Troubleshooting GitHub Codespaces PGP Signing Problems

In a GitHub repository you can fine tuning which actions can run in your workflow

If you use GPG keys to verify your commits, you’ll be glad to know that in GitHub Codespaces, signing is done automatically. All you need to do is configure the settings in your account, and a key will be injected into your Codespaces. As a result, every commit you make in your Codespace will be automatically signed and verified.

Configure PGP in codespace

Figure 1: Configure PGP in codespace

However, I recently encountered a problem. After enabling the setting for a while, it suddenly started failing with an error message indicating that the author was invalid.

error signing commit: error making request: 403 | Author is invalid
error making request: 403 | Author is invalid

This error message was somewhat misleading, as I couldn’t understand why the signing was no longer working. I consulted the official documentation that explains the most common errors you can encounter when trying to enable automatic GPG commit signing in your Codespaces. Even after following the suggestions in the documentation, I was still puzzled because everything seemed to be set up correctly.

With the help of a friend, I eventually discovered that I had changed my name in my GitHub account, and it now ended with a trailing space. The problem was that when you open a Codespace, that space is trimmed. As a result, when the code in the Codespace tries to add a signature to my commit, it cannot verify the author because it is different. The author in the Codespace does not end with the trailing whitespace, while the author in the GitHub configuration does.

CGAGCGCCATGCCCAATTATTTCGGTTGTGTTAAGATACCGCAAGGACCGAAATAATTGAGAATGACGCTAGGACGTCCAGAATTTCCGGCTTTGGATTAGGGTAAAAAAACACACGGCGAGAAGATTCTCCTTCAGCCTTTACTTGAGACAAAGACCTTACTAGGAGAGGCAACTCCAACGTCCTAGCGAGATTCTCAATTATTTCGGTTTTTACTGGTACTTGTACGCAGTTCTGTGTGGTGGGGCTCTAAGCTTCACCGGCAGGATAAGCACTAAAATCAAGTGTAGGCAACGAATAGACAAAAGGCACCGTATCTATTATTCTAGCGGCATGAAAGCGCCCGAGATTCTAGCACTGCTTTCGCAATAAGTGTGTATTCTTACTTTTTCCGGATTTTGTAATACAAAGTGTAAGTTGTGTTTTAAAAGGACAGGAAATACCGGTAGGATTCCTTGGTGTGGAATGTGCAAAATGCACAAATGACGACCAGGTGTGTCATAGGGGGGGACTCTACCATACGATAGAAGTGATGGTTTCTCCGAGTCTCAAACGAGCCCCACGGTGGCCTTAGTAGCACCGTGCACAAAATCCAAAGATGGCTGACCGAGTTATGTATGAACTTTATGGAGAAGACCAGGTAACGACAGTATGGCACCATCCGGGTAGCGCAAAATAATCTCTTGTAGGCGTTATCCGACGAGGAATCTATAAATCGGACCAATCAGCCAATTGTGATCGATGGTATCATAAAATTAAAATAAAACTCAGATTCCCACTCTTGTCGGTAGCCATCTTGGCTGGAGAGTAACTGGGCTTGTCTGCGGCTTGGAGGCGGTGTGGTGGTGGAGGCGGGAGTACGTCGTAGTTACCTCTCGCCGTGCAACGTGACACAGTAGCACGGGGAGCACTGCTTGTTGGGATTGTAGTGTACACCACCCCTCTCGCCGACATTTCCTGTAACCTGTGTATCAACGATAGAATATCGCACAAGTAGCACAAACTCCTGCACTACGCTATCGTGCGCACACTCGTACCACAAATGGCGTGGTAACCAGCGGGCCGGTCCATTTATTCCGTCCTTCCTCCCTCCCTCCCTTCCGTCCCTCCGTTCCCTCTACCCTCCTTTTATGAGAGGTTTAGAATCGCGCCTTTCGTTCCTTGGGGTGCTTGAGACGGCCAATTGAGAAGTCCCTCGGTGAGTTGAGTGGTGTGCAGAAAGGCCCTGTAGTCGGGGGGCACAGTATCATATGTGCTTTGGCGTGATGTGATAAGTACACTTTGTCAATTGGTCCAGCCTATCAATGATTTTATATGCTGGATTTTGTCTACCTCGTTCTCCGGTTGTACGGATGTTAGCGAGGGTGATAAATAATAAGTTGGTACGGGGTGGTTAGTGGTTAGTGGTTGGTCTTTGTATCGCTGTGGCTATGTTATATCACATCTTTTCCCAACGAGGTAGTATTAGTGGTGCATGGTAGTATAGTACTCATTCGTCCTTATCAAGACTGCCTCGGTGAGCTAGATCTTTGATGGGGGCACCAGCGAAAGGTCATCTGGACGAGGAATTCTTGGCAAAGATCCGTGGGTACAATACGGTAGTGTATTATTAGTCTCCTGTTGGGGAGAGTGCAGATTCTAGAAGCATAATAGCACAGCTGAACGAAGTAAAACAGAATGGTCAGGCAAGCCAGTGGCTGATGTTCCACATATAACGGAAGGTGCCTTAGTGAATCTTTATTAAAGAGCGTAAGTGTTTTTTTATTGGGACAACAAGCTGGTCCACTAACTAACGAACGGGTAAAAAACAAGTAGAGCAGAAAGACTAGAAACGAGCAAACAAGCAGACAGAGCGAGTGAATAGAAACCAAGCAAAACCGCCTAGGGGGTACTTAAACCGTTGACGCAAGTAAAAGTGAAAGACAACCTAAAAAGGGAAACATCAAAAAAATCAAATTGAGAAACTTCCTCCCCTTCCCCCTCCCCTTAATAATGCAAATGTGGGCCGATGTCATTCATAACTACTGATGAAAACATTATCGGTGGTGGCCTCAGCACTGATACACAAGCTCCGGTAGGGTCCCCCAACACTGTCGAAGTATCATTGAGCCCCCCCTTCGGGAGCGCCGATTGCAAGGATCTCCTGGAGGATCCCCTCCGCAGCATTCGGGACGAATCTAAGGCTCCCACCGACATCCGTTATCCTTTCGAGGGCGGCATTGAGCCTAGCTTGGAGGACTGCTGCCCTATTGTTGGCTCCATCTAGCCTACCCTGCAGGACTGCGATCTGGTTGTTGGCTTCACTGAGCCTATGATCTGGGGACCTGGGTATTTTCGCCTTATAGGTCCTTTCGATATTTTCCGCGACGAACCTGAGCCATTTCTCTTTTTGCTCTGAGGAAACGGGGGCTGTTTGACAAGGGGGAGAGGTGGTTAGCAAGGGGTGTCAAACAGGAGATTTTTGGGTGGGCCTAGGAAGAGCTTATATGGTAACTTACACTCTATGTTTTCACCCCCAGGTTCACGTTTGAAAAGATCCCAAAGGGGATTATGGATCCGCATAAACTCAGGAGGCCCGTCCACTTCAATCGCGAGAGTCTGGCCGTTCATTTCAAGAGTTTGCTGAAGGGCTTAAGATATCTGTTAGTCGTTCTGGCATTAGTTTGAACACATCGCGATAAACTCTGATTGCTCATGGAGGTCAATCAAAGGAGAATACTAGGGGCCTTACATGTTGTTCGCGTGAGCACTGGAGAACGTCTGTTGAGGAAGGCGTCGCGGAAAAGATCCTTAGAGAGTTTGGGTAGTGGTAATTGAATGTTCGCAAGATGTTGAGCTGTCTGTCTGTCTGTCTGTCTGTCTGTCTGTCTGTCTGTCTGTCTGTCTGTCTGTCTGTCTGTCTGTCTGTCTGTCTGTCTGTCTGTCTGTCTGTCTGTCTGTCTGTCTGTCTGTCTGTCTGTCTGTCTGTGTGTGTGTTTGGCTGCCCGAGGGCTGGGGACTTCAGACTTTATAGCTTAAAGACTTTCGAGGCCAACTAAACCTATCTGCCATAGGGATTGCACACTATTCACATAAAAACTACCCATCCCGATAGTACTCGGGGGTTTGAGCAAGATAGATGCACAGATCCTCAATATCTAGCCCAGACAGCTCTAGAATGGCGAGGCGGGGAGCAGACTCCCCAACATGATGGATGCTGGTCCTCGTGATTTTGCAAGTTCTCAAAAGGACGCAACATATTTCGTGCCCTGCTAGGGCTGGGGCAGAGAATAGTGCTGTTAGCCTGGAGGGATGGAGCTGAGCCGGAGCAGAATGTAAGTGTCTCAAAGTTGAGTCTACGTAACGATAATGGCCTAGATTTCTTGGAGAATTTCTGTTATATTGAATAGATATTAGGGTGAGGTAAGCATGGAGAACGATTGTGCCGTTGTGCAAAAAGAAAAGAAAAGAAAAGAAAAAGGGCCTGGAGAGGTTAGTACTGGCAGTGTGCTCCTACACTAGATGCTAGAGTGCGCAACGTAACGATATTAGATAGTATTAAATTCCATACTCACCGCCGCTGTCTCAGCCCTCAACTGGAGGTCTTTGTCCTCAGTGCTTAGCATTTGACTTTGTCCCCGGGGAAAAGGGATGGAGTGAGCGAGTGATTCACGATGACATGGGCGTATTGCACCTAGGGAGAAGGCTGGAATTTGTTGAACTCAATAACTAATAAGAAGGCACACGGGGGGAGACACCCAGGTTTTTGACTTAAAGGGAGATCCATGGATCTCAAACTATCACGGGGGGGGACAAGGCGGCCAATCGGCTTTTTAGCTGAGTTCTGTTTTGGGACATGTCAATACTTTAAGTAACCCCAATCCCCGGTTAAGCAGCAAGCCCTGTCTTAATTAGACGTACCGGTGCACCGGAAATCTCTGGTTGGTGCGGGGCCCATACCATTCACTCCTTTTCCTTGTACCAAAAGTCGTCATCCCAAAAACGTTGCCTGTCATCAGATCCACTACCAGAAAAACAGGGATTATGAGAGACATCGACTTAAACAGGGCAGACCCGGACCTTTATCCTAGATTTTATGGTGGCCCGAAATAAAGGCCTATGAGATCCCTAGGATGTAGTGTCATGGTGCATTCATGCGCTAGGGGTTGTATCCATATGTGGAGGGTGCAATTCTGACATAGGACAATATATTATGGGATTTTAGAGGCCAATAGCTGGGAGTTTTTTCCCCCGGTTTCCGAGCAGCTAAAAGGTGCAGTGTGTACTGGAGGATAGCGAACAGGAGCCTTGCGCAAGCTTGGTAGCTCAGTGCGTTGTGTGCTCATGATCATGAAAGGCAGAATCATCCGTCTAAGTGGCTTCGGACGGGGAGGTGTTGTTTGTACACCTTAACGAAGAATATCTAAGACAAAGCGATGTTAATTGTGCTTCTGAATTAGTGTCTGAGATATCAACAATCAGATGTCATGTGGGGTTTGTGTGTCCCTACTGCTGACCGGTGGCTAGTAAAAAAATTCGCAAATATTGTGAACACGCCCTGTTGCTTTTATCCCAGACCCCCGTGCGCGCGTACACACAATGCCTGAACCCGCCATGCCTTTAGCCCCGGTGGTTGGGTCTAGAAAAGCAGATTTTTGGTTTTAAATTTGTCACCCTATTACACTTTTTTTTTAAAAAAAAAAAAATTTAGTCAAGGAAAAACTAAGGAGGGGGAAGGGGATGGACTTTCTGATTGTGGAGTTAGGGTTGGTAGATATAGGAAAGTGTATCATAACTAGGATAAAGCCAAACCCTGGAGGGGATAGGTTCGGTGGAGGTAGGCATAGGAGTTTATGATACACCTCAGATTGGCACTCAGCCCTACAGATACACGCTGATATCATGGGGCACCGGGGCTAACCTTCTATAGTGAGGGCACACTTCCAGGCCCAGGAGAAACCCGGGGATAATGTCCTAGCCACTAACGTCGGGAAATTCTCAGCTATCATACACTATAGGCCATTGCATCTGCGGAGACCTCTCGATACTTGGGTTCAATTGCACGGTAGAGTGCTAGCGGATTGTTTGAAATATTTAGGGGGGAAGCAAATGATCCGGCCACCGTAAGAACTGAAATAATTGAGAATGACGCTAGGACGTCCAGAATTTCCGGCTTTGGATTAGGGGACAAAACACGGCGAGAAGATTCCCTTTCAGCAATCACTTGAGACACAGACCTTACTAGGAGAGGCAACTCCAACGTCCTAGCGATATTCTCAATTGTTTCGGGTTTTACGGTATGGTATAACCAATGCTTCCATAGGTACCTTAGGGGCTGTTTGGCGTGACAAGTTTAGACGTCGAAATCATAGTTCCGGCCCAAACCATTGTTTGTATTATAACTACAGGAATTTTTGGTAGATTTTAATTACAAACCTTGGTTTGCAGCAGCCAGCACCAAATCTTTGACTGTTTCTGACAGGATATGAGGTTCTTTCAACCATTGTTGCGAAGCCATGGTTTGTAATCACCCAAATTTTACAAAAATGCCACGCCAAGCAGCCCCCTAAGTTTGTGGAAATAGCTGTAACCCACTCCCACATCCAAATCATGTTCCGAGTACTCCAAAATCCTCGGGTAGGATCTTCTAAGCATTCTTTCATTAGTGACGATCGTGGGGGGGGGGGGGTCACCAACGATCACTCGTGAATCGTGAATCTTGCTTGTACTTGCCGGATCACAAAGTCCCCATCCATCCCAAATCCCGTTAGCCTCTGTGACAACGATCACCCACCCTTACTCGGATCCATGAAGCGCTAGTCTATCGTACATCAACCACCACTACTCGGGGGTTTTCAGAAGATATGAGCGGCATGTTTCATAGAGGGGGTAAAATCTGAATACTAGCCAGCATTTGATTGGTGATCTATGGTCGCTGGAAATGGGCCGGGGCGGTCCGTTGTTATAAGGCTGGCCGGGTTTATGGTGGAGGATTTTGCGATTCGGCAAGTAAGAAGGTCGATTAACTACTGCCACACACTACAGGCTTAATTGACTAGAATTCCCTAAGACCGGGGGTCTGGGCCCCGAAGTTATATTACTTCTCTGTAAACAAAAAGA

Avoid trailing whitespace in your public profile name

Figure 2: Avoid trailing whitespace in your public profile name

Fortunately, the solution was simple. I just needed to remove the trailing space in my name. So, remember, if you change your name in your public profile, always avoid ending it with a whitespace to prevent signing problems in Codespaces.

Now commit is correctly signed

Figure 3: Now commit is correctly signed

As you can see from Figure 3, the commit is now correctly signed. I hope this post will help you avoid the same problem.

If you look at verification section in the commit, you can verify that the key used is not your key, but an internal one from GitHub. This happens because you do not need to put your private GPG key in codespace, because GitHub knows that you are the user using that codespace and can verify your commits without your private key.

Commit is verified with GitHub internal PGP signature

Figure 4: Commit is verified with GitHub internal PGP signature

The process is, you are logged to GitHub, you open a codespace, and GitHub can sign all commit done inside the workspace as done by you, because it already verifies the login.

Gian Maria.